In an interview with Advertising Age, Uwe tells that even though he's currently competing with his former employer (BMW), he likes to think that "We are tiny little Cadillac. If we can't outspend them, we need to outsmart them." In the United States at least, Caddy buyers spend bigger bucks kitting the CTS Sedan than BMW 5 Series or Merc E-Class customers, even though Cadillac CTS sales are behind the two premium German saloons.
Rather than spending top dollar on traditional golf and tennis tournaments sponsoring, Mr. Ellinghaus breaks the tradition, reassessing everything Cadillac has done on the sports scene. "Nobody is surprised if you come to a golf tournament and see a luxury-car brand advertising there. It's exactly what you expect," he explained. That's why Uwe would like to try selling Cadillacs with a new, product-driven message, especially for the ELR luxury plug-in electric hybrid. He even makes a parallel at the hottest name in the eco-friendly car industry - Tesla.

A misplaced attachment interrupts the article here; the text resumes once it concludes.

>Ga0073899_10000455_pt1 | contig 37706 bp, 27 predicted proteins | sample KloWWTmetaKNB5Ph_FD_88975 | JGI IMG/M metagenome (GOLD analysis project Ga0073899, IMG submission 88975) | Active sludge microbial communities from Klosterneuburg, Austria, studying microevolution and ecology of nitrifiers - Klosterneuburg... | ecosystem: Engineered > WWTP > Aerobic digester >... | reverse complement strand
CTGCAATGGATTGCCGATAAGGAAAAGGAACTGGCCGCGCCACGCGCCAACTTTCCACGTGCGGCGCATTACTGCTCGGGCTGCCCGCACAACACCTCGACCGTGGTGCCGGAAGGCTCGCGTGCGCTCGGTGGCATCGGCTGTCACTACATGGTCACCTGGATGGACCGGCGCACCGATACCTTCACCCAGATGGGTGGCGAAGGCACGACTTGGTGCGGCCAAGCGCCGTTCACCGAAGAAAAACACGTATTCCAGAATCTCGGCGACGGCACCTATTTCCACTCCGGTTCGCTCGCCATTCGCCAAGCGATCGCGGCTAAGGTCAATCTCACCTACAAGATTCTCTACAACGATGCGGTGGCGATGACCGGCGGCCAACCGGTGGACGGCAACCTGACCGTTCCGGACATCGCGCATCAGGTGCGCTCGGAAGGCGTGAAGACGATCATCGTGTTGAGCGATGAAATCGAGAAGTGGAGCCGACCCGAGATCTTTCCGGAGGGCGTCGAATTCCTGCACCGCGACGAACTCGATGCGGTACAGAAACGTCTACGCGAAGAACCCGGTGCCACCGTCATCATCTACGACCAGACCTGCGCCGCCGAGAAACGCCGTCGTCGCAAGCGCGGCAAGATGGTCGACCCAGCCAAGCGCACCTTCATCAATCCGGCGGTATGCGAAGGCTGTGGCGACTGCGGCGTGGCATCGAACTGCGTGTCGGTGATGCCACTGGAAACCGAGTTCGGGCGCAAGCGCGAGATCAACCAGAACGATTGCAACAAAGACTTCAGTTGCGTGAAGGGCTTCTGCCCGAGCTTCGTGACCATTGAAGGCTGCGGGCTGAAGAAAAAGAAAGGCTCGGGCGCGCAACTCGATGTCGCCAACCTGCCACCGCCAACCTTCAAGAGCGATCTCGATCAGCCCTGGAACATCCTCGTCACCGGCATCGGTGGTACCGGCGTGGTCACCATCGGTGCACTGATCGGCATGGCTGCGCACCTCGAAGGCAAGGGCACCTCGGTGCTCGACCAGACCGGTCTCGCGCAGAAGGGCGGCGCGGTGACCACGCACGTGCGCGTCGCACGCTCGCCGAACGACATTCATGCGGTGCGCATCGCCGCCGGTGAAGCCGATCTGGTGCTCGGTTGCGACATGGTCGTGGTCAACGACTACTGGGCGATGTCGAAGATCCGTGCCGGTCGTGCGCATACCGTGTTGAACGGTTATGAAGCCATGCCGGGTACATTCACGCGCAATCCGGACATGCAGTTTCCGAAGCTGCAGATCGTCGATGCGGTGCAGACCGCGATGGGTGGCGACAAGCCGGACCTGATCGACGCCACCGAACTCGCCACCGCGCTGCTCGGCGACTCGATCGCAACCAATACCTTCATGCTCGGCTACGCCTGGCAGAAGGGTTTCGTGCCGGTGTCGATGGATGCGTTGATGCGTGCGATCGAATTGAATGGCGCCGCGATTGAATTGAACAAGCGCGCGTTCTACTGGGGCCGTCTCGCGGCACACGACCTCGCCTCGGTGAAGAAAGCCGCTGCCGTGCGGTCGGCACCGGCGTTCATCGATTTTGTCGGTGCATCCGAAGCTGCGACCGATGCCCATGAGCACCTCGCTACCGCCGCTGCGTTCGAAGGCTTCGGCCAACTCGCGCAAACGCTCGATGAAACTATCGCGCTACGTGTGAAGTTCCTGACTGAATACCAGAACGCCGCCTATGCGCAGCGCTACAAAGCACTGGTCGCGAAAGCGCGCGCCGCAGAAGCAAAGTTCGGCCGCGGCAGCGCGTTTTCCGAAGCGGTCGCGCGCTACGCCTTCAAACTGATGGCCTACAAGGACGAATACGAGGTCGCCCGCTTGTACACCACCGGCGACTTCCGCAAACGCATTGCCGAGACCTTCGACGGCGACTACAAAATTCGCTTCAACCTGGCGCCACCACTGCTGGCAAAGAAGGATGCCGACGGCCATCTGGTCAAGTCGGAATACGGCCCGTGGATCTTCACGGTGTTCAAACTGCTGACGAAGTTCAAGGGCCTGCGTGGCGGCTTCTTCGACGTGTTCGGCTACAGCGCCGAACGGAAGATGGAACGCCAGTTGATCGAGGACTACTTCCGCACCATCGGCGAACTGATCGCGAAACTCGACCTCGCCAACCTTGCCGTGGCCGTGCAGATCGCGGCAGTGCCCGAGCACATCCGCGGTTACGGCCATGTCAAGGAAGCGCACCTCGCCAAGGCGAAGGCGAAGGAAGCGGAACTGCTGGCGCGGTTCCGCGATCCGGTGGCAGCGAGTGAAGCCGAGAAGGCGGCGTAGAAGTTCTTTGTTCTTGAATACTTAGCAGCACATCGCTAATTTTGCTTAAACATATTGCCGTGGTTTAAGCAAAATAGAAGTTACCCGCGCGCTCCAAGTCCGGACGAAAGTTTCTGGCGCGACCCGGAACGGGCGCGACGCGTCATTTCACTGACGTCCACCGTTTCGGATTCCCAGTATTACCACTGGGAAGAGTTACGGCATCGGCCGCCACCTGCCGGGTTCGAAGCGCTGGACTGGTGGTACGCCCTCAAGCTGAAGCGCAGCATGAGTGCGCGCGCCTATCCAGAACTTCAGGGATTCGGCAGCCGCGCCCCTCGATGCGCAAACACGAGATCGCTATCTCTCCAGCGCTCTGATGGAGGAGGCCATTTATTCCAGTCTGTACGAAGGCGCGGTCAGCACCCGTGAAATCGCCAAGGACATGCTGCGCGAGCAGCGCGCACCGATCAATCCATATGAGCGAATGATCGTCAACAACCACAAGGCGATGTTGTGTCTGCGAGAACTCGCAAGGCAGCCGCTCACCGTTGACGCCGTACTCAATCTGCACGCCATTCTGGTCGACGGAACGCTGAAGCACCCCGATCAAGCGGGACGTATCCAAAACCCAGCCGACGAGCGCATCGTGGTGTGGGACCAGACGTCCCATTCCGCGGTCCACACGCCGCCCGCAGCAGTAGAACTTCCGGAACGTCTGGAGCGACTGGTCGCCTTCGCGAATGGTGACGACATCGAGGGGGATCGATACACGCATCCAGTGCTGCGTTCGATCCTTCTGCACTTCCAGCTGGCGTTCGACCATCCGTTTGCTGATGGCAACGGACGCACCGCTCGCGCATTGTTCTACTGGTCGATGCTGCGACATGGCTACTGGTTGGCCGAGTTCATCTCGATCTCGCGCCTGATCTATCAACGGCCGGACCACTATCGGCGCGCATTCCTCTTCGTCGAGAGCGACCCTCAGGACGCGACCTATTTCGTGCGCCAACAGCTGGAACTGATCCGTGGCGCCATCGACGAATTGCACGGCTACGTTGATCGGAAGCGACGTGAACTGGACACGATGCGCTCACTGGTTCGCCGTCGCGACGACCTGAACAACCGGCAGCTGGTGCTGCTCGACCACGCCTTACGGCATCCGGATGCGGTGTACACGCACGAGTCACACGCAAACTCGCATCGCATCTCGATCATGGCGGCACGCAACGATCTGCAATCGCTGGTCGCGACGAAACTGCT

"Tesla teaches us a message: If you offer cars with an electric drive-train that have superb driving characteristics and a beautiful [interior], they find customers. What doesn't work is to position a car for people who are tree-huggers and green-wash an entire brand." But there's a problem with that - unlike the Tesla Model S, Caddy's ELR hasn't really won over the luxury or tree-hugging type of car buyer. The ultimate argument for that is the whopping $75,000 MSRP of the Cadillac ELR. By comparison, the Tesla Model S can be yours for just $69,900, coming with better performance, more equipment and a more desirable badge and nameplate.